Reposted From: Hackaday.com
[Benoit Frigon]‘s builds are a tribute to tidiness: both his HTPC and media server are elegant creations packed full of features. He has quite the knack for clean builds in this form factor; his PBX server was met with high praise earlier this summer.
For the HTPC, [Benoit] gutted and cleaned an old DVR case and modified it to house a Mini-ITX board. He added standoff mounts to support the motherboard, then sketched up a template for the IO shield as a guide for cutting the back panel. The front of the DVR case originally had a 4-digit 7-segment display and a few simple buttons. Though he kept the original button layout, [Benoit] chose to replace the segment displays with a 20×2 character LCD. The new display is controlled via a python script on the HTPC, which runs an OpenElec Linux distro with XBMC 12.0.
The HTPC’s hard drive bay is a bit lighter these days, because [Benoit] decided to migrate his media storage to a separate server. Inside the new home media server is yet another Mini-ITX motherboard with an embedded Atom N2800 that runs Ubuntu Server. Live television streams via a WinTV HVR-2550 TV tuner and TVHeadend software. The case originally suspended the tuner from the IO bracket on the back (and nowhere else), which left the rest of the card dangerously unsupported inside. [Benoit] solved the problem by building an additional aluminum bracket that firmly holds both the PCIe riser and the tuner. Check out both builds’ pages for downloadable templates, software details and bill of materials.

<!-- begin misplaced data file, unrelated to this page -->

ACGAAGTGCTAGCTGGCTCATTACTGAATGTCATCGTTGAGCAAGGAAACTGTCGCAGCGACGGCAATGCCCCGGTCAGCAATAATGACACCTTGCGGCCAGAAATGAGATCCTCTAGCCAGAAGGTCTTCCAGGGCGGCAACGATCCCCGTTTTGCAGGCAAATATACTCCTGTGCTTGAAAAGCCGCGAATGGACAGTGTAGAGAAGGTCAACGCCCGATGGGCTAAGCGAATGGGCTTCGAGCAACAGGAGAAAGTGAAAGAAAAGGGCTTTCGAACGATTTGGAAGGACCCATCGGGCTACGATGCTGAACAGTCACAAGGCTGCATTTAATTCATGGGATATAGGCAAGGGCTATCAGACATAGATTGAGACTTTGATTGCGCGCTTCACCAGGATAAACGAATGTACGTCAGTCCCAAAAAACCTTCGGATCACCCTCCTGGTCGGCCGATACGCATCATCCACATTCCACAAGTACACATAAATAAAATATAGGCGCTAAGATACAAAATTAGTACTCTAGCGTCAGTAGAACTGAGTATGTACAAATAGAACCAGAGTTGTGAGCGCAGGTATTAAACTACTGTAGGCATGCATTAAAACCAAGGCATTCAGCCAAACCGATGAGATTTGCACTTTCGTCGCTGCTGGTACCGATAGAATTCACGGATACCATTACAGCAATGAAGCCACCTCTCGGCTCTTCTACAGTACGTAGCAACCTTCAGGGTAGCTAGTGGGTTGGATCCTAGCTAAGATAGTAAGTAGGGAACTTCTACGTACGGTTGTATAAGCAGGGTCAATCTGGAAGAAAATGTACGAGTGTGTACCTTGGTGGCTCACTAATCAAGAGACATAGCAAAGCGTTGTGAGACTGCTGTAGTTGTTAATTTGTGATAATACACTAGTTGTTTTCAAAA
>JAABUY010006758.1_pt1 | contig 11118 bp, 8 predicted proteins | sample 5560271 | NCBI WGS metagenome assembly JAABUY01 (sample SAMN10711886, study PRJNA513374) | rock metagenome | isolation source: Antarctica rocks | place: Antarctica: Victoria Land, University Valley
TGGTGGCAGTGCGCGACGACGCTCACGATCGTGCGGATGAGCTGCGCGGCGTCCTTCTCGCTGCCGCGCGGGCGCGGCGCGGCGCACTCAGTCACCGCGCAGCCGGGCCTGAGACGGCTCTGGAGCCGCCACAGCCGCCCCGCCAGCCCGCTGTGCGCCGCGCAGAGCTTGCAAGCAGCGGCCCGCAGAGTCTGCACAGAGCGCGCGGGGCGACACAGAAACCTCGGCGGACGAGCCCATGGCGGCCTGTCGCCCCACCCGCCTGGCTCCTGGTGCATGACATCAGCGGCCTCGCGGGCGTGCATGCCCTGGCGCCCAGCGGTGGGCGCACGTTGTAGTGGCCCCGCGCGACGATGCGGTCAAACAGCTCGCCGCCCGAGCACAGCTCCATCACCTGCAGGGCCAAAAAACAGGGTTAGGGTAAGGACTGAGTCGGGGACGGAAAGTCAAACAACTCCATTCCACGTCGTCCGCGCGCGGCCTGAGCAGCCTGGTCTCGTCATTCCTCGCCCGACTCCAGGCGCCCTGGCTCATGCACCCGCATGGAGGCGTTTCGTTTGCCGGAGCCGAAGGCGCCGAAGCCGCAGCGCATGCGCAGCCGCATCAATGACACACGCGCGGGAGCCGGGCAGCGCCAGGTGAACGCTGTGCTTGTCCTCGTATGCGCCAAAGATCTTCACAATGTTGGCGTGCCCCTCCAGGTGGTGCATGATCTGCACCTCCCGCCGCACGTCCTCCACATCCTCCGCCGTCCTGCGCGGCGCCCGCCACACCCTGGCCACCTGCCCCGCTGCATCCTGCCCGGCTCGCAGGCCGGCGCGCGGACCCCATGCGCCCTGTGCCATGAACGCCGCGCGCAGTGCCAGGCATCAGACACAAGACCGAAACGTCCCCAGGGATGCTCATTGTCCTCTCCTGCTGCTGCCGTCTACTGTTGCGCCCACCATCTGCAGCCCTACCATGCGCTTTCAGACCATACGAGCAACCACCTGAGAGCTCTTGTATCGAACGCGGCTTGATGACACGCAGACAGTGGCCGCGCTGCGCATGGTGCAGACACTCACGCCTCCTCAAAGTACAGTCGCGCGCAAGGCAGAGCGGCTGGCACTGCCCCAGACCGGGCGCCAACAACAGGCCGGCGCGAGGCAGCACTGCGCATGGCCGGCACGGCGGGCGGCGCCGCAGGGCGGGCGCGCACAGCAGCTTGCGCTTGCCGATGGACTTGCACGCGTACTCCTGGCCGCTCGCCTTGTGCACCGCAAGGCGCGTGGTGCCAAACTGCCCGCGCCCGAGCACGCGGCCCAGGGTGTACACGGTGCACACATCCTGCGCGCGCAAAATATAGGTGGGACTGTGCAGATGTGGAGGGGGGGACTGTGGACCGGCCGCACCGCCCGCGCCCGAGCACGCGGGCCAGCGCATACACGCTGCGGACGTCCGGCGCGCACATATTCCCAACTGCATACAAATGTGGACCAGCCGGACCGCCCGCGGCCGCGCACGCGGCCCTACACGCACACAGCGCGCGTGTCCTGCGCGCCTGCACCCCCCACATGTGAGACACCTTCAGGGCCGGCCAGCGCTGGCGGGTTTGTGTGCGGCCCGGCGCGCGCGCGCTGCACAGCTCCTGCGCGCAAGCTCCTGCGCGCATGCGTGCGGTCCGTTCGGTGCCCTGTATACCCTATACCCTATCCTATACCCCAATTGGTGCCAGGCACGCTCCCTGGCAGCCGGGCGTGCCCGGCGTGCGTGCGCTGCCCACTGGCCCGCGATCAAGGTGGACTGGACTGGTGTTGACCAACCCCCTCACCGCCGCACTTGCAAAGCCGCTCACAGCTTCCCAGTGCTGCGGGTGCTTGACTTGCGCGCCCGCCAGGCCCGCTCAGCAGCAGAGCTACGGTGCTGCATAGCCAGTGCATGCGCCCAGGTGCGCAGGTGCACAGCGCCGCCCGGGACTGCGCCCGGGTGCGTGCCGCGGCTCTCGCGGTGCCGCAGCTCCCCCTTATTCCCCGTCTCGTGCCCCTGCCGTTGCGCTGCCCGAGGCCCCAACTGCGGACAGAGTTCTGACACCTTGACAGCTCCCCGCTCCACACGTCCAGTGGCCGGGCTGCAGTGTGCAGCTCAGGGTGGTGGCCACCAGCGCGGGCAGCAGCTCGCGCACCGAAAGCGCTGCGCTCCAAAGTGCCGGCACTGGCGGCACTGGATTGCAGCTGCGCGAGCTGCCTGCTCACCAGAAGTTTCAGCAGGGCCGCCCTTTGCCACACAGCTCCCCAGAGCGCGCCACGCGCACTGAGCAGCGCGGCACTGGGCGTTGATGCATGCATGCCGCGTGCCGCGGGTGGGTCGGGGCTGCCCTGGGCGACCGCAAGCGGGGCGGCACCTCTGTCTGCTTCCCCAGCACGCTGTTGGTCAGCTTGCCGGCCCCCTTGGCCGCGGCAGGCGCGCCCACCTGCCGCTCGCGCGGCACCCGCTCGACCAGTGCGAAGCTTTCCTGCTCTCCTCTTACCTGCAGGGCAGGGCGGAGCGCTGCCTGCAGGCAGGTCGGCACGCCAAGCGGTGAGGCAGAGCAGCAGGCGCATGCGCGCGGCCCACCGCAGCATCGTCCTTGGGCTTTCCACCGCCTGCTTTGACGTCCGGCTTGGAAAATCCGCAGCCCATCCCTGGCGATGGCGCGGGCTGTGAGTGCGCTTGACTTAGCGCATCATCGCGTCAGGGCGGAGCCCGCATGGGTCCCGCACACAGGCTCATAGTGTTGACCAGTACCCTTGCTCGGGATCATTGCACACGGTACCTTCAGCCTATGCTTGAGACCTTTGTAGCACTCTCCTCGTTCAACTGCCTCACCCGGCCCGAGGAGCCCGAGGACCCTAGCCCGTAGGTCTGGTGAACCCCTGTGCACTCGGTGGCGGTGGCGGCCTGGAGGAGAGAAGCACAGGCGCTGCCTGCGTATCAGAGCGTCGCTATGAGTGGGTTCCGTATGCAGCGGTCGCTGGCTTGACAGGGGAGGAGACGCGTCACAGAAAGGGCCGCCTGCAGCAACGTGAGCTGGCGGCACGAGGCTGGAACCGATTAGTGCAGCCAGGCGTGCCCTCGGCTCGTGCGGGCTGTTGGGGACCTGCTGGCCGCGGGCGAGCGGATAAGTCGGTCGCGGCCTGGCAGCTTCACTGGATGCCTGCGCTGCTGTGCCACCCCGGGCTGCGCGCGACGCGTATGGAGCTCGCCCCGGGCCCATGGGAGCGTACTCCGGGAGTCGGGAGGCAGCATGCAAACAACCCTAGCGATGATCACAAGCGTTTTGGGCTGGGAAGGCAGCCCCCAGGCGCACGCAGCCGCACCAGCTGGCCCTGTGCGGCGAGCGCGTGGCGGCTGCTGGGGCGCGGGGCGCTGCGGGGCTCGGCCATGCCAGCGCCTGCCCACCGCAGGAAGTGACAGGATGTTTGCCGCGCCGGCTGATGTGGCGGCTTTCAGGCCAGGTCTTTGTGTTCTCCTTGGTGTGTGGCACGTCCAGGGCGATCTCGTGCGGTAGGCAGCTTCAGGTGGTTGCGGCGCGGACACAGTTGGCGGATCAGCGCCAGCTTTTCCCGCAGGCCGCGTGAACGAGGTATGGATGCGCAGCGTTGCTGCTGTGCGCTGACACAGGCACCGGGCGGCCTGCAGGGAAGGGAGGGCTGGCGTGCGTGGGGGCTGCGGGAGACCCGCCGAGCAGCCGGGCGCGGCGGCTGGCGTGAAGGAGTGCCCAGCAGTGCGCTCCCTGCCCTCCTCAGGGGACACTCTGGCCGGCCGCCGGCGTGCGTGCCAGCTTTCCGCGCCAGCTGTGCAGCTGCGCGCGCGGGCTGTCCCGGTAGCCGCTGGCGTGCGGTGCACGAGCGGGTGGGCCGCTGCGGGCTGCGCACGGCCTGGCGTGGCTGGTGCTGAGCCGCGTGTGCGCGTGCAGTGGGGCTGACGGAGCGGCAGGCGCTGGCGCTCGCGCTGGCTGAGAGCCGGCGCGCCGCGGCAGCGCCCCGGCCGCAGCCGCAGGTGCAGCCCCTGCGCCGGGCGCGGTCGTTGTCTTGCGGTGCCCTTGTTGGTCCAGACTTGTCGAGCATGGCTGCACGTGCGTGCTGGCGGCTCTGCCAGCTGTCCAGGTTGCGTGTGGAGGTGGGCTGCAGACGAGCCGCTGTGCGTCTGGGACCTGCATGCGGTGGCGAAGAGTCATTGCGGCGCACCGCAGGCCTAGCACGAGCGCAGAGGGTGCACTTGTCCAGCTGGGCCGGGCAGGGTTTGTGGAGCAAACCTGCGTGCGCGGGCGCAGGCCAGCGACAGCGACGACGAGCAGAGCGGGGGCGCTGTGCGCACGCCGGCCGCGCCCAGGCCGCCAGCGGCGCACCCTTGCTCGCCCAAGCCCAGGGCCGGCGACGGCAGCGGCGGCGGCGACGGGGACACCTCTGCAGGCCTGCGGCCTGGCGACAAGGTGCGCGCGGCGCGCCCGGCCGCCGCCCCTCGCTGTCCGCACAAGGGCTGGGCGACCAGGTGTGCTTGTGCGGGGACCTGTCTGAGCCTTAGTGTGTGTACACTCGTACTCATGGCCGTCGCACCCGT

4 Awesome wordpress theme’s shared by ChurchMag meant for the church websites.
This original article goes back to the blog/website Church Mag. It’s a worth while with the tons of options out there. Let me just say though. Host Gator is the way to go in my opinion. Good products, prices, and customer service.
Need to put one internet URL link in your task bar. I have a simple solution.
On your desktop right click, New>Shortcut. Then input the line cmd.exe “/c start URL replace “URL” with your URL. Click ok.
Then drag and drop that icon to your task bar. It’ll appear down there.
On the original shortcut on your desktop now, right click, properties. You’ll see a check box next to hidden, check and click OK at the bottom.
You can take it further. Being that it is what it is, the icon can be changed to fit the type of link it takes you to. My wife is using this method to go to her online school email. So I changed the icon to an email one.
As some, all or maybe none of you know Google discontinued Google Reader. I have used Reader for as long as it has been around. I really liked it. It was simple but had very nice features. It was clean and streamlined but not overly. I have no idea what I am going to do. I used my public “Starred” feed and re-posted a lot of those automatically to my twitter, @mattinindy, feed and some even here. I’m played around with Feedly, which seems to be the socially popular new option for a cloud based RSS reader. It is just to modern. I like being able to go through and read each, either, topic as a hole or the individual feeds in each topic. I am not a happy camper!